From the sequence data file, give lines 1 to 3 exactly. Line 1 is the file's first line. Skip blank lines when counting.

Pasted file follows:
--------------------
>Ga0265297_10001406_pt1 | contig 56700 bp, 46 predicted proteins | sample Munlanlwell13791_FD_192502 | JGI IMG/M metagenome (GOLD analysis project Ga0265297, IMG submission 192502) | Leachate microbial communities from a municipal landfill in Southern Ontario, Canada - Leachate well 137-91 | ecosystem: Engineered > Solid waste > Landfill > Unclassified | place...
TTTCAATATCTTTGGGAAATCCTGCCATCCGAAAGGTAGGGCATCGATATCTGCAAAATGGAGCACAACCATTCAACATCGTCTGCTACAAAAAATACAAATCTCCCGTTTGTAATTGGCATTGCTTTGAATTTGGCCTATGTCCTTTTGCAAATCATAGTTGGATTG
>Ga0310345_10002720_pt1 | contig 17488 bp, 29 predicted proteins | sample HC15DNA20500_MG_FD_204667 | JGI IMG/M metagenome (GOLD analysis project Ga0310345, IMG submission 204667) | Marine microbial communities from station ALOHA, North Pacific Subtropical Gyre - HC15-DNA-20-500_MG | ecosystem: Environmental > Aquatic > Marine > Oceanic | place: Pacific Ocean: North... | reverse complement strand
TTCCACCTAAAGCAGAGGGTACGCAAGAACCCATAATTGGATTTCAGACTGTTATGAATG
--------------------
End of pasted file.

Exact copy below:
>Ga0265297_10001406_pt1 | contig 56700 bp, 46 predicted proteins | sample Munlanlwell13791_FD_192502 | JGI IMG/M metagenome (GOLD analysis project Ga0265297, IMG submission 192502) | Leachate microbial communities from a municipal landfill in Southern Ontario, Canada - Leachate well 137-91 | ecosystem: Engineered > Solid waste > Landfill > Unclassified | place...
TTTCAATATCTTTGGGAAATCCTGCCATCCGAAAGGTAGGGCATCGATATCTGCAAAATGGAGCACAACCATTCAACATCGTCTGCTACAAAAAATACAAATCTCCCGTTTGTAATTGGCATTGCTTTGAATTTGGCCTATGTCCTTTTGCAAATCATAGTTGGATTG
>Ga0310345_10002720_pt1 | contig 17488 bp, 29 predicted proteins | sample HC15DNA20500_MG_FD_204667 | JGI IMG/M metagenome (GOLD analysis project Ga0310345, IMG submission 204667) | Marine microbial communities from station ALOHA, North Pacific Subtropical Gyre - HC15-DNA-20-500_MG | ecosystem: Environmental > Aquatic > Marine > Oceanic | place: Pacific Ocean: North... | reverse complement strand